|3||U.S. patent application Ser. No. 09/016,604, Kotlow et al.|
|Citing Patent||Filing date||Publication date||Applicant||Title|
|US7876068 *||Dec 11, 2003||Jan 25, 2011||International Components Corporation||Battery charge indicator|
|US8188704||Apr 28, 2009||May 29, 2012||At&T Intellectual Property I, L. P.||Methods, systems and products for managing energy consumption|
|US9007205||Jun 1, 2011||Apr 14, 2015||Thermo King Corporation||Embedded security system for environment-controlled transportation containers and method for detecting a security risk for environment-controlled transportation containers|
|US9555772||Apr 13, 2015||Jan 31, 2017||Thermo King Corporation||Embedded security system for environment-controlled transportation containers and method for detecting a security risk for environment-controlled transportation containers|
|US9735613||Nov 19, 2013||Aug 15, 2017||Heat Assured Systems, Llc||System and methods for controlling a supply of electric energy|
|US20050088146 *||Dec 11, 2003||Apr 28, 2005||Faunce Rita L.||Battery charge indicator|
|US20100270968 *||Apr 28, 2009||Oct 28, 2010||Kevin Reese||Methods, Systems & Products for Managing Energy Consumption|
|U.S. Classification||307/66, 34/455, 320/104|
|International Classification||H02J9/00, H02J7/14|
|Cooperative Classification||Y10T307/625, H02J7/1461, H02J9/00|
|European Classification||H02J9/00, H02J7/14H|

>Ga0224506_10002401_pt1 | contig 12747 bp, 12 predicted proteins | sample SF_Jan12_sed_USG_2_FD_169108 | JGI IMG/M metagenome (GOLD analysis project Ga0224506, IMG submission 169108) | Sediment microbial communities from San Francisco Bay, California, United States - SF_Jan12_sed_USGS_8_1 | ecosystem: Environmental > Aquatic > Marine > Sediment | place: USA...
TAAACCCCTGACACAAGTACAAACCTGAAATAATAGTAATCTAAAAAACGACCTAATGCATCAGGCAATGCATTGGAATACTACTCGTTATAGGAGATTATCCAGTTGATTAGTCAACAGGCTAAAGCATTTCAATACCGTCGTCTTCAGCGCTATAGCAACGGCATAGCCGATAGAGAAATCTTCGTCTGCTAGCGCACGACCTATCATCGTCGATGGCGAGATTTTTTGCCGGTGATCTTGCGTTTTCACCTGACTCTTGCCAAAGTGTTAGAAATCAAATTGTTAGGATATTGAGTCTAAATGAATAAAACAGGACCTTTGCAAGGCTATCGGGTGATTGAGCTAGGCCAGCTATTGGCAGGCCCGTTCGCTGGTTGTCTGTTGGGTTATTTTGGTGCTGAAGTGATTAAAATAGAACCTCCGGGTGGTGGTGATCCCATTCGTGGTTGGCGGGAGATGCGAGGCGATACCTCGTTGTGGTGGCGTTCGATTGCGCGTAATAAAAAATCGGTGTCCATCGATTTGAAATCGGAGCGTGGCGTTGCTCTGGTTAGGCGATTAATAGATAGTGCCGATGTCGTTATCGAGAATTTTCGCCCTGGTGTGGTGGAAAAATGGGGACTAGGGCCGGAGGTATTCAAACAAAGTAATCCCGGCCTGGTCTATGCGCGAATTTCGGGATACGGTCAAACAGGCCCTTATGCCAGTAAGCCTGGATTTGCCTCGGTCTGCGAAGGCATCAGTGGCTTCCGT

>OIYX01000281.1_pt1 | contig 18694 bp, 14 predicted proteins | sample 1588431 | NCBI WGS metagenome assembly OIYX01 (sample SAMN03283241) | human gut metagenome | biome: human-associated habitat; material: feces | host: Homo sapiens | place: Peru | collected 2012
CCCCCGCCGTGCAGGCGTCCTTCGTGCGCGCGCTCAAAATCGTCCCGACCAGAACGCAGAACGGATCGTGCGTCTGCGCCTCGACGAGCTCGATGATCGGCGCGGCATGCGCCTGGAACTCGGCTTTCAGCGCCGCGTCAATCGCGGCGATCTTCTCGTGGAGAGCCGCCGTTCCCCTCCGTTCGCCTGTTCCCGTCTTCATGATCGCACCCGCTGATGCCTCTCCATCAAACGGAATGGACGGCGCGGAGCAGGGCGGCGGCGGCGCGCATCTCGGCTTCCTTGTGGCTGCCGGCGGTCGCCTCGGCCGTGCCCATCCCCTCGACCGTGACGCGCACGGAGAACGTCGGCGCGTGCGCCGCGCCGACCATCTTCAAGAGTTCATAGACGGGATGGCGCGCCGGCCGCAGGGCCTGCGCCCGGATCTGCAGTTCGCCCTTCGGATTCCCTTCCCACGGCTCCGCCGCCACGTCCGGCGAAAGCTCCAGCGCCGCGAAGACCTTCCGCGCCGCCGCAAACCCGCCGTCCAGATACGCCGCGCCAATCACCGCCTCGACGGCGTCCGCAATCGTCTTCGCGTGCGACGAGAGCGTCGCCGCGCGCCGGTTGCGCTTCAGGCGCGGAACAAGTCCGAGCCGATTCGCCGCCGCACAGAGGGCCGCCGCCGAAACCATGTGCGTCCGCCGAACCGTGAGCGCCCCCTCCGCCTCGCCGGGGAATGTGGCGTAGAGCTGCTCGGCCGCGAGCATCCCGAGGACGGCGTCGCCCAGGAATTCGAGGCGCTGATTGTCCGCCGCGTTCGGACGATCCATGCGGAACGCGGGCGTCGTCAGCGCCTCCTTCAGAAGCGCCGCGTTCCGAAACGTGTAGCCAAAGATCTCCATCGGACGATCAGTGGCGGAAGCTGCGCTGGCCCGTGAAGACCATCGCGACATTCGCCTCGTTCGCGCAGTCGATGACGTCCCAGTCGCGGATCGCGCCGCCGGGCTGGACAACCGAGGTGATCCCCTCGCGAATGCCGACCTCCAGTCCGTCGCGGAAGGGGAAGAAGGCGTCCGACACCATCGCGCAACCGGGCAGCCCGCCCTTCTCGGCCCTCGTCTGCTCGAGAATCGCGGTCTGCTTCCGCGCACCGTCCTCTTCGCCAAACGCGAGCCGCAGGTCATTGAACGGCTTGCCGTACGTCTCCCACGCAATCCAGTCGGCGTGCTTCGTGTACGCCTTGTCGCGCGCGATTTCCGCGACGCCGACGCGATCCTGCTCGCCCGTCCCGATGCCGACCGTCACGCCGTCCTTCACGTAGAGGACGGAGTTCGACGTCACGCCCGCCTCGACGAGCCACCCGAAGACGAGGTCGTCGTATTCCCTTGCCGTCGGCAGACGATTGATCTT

|Sep 5, 2002||AS||Assignment|
Owner name: MICROLOGIC, INC., MASSACHUSETTS
Free format text: ASSIGNMENT OF ASSIGNORS INTEREST;ASSIGNORS:KOTLOW, DANIEL B.;MAHON, JOHN J.;BARBERIS, CARLOS A.;REEL/FRAME:013273/0068
Effective date: 20011214
|Nov 9, 2007||FPAY||Fee payment|
Year of fee payment: 4
|Dec 8, 2008||AS||Assignment|
Owner name: CUMBERLAND CONTINENTAL CORP., TEXAS
Free format text: ASSIGNMENT OF ASSIGNORS INTEREST;ASSIGNOR:MICROLOGIC, INC.;REEL/FRAME:021952/0561
Effective date: 20080804
|Jul 31, 2009||AS||Assignment|
Owner name: STARTRAK SYSTEMS, LLC, NEW JERSEY
Free format text: ASSIGNMENT OF ASSIGNORS INTEREST;ASSIGNOR:CUMBERLAND CONTINENTAL CORP.;REEL/FRAME:023084/0317
Effective date: 20081028
|Aug 22, 2011||FPAY||Fee payment|
Year of fee payment: 8
|Aug 22, 2011||AS||Assignment|
Owner name: INNOVATIVE GLOBAL SYSTEMS, LLC, SOUTH CAROLINA
Free format text: ASSIGNMENT OF ASSIGNORS INTEREST;ASSIGNOR:STARTRAK INFORMATION TECHNOLOGIES, LLC;REEL/FRAME:026808/0462
Effective date: 20110718
|Oct 26, 2011||AS||Assignment|
Owner name: STARTRAK INFORMATION TECHNOLOGIES, LLC, NEW JERSEY
Free format text: ASSIGNMENT OF ASSIGNORS INTEREST;ASSIGNOR:STARTRAK SYSTEMS, LLC;REEL/FRAME:027122/0979
Effective date: 20110428
|Jan 15, 2016||REMI||Maintenance fee reminder mailed|
|Jun 8, 2016||LAPS||Lapse for failure to pay maintenance fees|
|Jul 26, 2016||FP||Expired due to failure to pay maintenance fee|
Effective date: 20160608